Leon Hale is a widely read and longtime columnist for the Houston Chronicle. He makes his home in Houston but spends much time at Winedale (near Round Top, TX) and Santa Fe, NM. Hale is a master at recounting tales of and reflections upon life and times in rural 20th Century Texas. He conveys all his subject's charm in the colloquial language, salty wit, and country humor that he uses so well. He is the father of Mark and Rebecca and the husband of Babette Fraser Hale.
Born May 30, 1921, at Stephenville, Texas, Leon Hale was reared in 22 different houses in nine different West Texas towns, from Fort Worth to Lubbock. His father was a store clerk and traveling salesman, but most of his relatives were farmers and his early background is entirely rural. Hale graduated from Eastland, Texas High School in 1939, entered Texas Tech at Lubbock and served 3 years in the U.S Army Air Forces before returning to "Tech" to take a journalism degree in 1946.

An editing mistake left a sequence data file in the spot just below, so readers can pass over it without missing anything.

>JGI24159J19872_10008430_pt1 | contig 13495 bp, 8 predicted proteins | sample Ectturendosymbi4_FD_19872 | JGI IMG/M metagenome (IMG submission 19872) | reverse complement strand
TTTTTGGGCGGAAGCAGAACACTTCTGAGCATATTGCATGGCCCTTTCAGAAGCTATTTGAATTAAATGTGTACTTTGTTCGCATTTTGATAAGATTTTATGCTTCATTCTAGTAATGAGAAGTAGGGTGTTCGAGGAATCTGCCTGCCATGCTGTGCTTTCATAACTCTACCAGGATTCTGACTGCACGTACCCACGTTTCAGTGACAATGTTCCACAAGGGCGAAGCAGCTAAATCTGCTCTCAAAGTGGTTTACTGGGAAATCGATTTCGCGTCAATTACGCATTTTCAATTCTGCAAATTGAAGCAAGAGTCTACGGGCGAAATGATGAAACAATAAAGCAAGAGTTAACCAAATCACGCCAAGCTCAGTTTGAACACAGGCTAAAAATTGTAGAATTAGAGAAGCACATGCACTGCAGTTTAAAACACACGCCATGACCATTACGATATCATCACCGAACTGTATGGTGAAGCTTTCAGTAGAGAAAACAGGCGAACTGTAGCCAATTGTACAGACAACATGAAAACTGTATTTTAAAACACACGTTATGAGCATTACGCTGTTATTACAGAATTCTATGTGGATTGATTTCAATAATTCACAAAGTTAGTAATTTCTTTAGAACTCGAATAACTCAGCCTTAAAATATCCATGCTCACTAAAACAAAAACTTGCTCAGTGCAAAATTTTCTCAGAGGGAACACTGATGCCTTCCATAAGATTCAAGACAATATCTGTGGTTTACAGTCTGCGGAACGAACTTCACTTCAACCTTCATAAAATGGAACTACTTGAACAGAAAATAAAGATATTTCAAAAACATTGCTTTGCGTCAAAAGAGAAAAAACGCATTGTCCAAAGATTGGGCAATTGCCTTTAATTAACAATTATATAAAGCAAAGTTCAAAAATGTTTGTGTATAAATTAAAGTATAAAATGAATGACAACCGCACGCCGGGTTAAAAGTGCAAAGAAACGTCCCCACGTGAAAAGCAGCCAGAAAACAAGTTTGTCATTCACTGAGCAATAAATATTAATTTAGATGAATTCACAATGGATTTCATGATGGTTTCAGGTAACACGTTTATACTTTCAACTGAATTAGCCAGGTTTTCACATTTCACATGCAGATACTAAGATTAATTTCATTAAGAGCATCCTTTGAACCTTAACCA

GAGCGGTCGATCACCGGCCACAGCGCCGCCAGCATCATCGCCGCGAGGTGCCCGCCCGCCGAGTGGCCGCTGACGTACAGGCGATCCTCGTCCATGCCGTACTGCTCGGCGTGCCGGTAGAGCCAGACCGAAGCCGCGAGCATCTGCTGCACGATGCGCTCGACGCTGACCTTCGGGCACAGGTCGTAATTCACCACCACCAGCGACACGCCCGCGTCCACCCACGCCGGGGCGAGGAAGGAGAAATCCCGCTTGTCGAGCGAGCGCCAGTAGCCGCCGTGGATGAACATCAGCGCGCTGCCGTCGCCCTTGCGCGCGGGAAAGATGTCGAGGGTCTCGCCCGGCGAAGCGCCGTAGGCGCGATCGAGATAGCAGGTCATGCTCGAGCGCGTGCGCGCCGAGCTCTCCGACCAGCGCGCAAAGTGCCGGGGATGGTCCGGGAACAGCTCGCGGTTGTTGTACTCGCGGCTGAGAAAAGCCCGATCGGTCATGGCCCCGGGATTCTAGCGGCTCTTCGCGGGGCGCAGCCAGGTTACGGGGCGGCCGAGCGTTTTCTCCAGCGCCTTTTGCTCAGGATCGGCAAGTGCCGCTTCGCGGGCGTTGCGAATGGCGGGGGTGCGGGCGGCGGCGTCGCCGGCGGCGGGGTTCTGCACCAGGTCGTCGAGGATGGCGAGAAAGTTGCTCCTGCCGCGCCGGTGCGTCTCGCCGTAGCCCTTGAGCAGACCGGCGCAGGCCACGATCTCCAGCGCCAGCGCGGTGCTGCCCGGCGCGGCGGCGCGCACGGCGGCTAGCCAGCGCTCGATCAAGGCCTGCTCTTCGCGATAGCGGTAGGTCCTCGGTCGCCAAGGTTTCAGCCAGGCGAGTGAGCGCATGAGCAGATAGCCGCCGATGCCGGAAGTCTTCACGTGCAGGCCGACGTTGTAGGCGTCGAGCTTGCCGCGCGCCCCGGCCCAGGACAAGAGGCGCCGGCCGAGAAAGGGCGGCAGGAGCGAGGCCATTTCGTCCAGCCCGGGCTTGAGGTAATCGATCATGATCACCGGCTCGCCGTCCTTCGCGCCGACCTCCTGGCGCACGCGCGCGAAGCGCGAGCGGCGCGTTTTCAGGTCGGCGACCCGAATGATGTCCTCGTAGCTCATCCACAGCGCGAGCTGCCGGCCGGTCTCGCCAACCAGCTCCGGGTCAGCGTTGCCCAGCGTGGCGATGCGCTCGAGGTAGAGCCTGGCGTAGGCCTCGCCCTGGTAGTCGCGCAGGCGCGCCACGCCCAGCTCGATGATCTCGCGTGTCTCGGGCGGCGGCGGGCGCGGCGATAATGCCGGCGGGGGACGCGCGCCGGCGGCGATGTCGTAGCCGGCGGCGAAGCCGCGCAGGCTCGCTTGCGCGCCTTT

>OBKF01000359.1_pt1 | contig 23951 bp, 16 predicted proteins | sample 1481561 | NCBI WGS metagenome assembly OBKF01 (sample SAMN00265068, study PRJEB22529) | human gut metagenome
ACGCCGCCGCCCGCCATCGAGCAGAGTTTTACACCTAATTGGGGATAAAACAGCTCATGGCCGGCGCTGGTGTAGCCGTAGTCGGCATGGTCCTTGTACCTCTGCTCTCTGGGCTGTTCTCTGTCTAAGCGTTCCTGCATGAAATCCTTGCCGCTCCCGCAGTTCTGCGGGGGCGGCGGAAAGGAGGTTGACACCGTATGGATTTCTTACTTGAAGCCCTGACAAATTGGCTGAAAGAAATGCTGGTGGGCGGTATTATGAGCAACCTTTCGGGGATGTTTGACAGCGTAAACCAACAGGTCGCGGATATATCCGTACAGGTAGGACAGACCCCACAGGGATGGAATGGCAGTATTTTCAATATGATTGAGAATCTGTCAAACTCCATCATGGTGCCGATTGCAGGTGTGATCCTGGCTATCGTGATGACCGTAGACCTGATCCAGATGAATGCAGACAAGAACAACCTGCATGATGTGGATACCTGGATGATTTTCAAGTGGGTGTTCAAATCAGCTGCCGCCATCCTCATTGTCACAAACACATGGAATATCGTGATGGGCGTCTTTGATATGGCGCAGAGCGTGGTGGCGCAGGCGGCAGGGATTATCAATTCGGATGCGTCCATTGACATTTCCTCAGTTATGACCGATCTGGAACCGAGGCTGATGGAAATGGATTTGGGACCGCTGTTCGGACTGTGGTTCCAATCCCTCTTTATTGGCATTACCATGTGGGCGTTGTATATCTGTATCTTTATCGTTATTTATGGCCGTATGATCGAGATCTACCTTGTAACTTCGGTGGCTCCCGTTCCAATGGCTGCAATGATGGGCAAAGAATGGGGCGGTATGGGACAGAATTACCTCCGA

Hale began his journalism career as assistant editor for the Texas A&M University Extension Service, 1946-47, and progressed as follows: farm and ranch editor for the Houston Post, 1948-52; magazine editor for Humble Oil & Refining Co., 1953-55; "roving Texas columnist" for the Houston Post, 1956-1983; and since 1983, columnist for the Houston Chronicle. In addition, he has served as part-time instructor at Sam Houston State University, contributed to Texas Parade magazine, written free-lance articles, authored ten books and contributed to many others. Mr. Hale's awards include recognition by the Headliners Foundation of Texas and AP and UPI wire services. He also received the Jesse H. Jones Award for Fiction from the Texas Institute of Letters for one of his two novels.